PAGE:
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Yahoo aims to become a search leader once again as the default for Firefox browsers. Meanwhile, Amazon builds a robot army, and future phone screens may not shatter so easily.
Eighteen teams are in a race to get to the moon, with a $30 million payoff. It's the Google Lunar XPrize, and we're giving you an inside look at how the teams are preparing for lift-off.
Just because you can't make it to the Edmonton Corn Maze doesn't mean you can't try to solve the epic cornstalk challenge.
Toshiba's new Kira ultrabook and £299 Chromebook are both hitting the UK in the next few months. Here's the skinny.
In this edition of Ask Maggie, CNET's Marguerite Reardon explains why wireless consumers looking for a good bargain should consider the Samsung Galaxy S3, even though the new Galaxy S4 has been announced.
The Korean electronics company builds on last year's 3D phone with NFC support and other improvements, but it's still stuck with last year's Android.
As we pack up our edit trailer and tear down our booth, we look back at the most memorable technologies, and those products that will actually affect our lives. And most of it isn't what was pushed hardest by manufacturers.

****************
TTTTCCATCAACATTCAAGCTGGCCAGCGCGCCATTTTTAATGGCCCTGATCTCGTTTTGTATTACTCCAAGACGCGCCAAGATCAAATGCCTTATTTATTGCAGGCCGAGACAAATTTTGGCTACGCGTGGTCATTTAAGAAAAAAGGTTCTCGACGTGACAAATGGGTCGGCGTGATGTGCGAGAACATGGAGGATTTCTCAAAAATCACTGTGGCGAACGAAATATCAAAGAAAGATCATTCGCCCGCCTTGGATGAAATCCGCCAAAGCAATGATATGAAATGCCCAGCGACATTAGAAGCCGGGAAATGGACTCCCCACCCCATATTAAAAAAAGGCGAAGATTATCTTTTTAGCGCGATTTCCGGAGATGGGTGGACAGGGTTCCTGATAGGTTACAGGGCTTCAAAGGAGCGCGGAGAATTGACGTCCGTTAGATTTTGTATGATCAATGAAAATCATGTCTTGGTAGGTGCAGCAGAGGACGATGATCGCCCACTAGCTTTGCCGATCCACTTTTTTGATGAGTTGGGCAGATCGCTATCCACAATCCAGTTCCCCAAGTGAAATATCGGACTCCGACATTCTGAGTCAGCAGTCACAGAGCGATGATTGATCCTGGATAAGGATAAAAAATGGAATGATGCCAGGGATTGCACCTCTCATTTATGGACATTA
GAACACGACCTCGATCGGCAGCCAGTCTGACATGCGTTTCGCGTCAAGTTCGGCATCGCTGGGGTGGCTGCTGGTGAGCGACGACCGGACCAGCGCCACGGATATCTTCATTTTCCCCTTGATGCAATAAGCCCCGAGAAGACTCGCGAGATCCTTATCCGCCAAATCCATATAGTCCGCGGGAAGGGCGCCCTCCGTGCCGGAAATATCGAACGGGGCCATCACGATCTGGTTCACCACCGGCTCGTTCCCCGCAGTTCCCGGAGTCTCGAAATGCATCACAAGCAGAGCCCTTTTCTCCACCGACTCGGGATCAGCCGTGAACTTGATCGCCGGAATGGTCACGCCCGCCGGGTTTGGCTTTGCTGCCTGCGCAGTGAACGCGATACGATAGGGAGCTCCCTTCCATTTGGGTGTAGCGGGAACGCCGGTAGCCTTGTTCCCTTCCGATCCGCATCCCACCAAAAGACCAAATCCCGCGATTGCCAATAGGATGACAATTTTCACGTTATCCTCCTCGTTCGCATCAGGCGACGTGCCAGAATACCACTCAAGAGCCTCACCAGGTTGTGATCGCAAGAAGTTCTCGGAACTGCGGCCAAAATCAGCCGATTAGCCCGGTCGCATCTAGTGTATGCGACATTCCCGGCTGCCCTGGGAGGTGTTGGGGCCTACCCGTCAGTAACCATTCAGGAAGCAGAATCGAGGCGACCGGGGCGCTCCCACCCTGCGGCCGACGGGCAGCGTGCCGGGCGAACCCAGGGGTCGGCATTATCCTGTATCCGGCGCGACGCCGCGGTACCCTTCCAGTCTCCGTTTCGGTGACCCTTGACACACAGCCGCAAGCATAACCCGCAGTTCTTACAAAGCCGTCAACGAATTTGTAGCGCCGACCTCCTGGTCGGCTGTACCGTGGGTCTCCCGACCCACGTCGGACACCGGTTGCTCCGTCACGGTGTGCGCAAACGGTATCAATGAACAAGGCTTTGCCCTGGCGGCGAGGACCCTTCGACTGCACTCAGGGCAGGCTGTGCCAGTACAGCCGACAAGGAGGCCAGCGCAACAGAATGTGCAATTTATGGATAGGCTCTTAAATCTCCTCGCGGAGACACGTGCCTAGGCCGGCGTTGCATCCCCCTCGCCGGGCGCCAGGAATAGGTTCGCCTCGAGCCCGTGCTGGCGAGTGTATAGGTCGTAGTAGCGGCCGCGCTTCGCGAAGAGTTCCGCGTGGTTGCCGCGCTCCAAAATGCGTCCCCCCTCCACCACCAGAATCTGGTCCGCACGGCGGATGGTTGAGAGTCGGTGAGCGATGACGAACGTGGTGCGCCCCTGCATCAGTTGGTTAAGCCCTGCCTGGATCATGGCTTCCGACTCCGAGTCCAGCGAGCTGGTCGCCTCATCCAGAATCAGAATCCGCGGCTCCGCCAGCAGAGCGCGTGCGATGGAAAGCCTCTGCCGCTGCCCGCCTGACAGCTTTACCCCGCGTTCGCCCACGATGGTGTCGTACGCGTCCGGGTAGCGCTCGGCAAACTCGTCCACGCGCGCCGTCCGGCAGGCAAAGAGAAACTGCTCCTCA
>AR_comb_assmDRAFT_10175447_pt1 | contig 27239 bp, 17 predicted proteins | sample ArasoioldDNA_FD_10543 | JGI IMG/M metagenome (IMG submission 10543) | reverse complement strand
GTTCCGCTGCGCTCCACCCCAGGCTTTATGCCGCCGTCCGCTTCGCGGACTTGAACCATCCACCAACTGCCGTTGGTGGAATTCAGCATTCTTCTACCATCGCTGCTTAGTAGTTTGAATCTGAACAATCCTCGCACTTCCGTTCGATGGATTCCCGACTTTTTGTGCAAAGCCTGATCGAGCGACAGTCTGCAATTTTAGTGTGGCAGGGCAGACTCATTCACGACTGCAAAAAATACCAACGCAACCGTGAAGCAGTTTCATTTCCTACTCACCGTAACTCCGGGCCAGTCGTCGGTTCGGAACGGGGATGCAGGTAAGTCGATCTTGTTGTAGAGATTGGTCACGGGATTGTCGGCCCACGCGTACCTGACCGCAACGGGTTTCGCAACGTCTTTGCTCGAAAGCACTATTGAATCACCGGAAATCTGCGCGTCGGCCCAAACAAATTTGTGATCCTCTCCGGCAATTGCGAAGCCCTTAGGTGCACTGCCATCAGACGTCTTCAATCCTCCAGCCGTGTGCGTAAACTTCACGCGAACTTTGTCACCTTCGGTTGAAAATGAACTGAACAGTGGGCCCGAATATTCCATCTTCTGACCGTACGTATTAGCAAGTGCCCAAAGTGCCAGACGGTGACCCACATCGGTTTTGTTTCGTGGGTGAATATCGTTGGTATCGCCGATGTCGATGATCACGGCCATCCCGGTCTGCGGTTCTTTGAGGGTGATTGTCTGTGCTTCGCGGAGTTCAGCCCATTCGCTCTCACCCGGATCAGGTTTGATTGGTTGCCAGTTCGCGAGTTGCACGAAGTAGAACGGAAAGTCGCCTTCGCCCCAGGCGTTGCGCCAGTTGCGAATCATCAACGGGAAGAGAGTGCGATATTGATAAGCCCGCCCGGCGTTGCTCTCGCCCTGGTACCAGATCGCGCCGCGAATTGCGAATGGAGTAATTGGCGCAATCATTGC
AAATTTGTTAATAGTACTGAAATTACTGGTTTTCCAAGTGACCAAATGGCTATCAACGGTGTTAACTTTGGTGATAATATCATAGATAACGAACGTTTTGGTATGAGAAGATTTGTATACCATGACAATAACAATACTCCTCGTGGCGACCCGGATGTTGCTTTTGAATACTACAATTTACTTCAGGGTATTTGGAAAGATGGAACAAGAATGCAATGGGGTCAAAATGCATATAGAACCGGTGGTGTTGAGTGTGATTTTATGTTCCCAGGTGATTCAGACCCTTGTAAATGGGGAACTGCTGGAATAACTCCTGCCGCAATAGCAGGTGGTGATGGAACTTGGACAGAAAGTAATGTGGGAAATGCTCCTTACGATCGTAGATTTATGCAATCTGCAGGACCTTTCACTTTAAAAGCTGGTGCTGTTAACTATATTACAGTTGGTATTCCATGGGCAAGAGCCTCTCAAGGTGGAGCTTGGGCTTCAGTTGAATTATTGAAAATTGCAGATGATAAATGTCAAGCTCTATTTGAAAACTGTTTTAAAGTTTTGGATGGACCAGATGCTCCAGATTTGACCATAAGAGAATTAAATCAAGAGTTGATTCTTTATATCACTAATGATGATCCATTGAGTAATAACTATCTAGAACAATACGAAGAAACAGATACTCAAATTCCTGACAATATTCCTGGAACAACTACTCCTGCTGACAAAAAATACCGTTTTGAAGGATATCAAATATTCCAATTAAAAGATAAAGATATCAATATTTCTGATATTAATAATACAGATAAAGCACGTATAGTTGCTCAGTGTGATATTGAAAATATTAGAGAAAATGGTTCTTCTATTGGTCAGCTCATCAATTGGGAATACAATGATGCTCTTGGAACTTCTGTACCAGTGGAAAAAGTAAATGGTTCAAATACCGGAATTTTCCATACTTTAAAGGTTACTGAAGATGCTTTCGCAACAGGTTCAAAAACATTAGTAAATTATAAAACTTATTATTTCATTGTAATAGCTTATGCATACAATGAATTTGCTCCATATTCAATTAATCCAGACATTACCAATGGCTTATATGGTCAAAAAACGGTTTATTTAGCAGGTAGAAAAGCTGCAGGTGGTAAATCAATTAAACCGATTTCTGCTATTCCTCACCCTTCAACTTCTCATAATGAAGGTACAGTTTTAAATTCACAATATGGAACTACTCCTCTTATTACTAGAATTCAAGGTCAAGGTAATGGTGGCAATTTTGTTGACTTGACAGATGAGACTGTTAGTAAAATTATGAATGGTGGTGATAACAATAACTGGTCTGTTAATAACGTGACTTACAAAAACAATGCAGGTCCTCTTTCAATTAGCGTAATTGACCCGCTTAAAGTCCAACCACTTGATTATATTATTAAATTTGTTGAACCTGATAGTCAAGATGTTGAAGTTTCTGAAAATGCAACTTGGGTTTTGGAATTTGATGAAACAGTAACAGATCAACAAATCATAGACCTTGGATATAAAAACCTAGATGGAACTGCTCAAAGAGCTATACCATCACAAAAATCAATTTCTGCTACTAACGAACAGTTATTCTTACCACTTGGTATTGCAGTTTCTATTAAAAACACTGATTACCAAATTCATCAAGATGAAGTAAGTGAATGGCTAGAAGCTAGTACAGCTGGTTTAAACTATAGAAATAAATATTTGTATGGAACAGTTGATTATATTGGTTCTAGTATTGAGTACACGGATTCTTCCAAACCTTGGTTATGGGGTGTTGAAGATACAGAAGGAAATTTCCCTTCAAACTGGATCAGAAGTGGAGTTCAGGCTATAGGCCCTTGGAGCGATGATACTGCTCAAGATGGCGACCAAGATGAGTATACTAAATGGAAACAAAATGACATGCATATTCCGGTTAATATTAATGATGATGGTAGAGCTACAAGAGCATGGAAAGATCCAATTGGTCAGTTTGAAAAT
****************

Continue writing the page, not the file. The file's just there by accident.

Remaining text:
The big fight between the Pentagon and Wikileaks has gotten to the high school breakup stage: the Pentagon wants Wikileaks to put its mix tapes, photos, and t-shirts in a shoebox and mail them back. Also, another rousing argument on Net neutrality, this time with Brian Cooley's uniquely capitalist viewpoint in the mix. Good times.
On today's show, Verizon tries to claim the Motorola Droid doesn't have the hardware to support hotspot tethering with Froyo. And here's the thing: that's a lie. In other news, the BlackBerry Torch hits, Rdio lands, and the FBI is cracking down on coloring books. Or something. I'm a tiny bit incoherent today.
You could use better insulation in the den, and may we suggest something?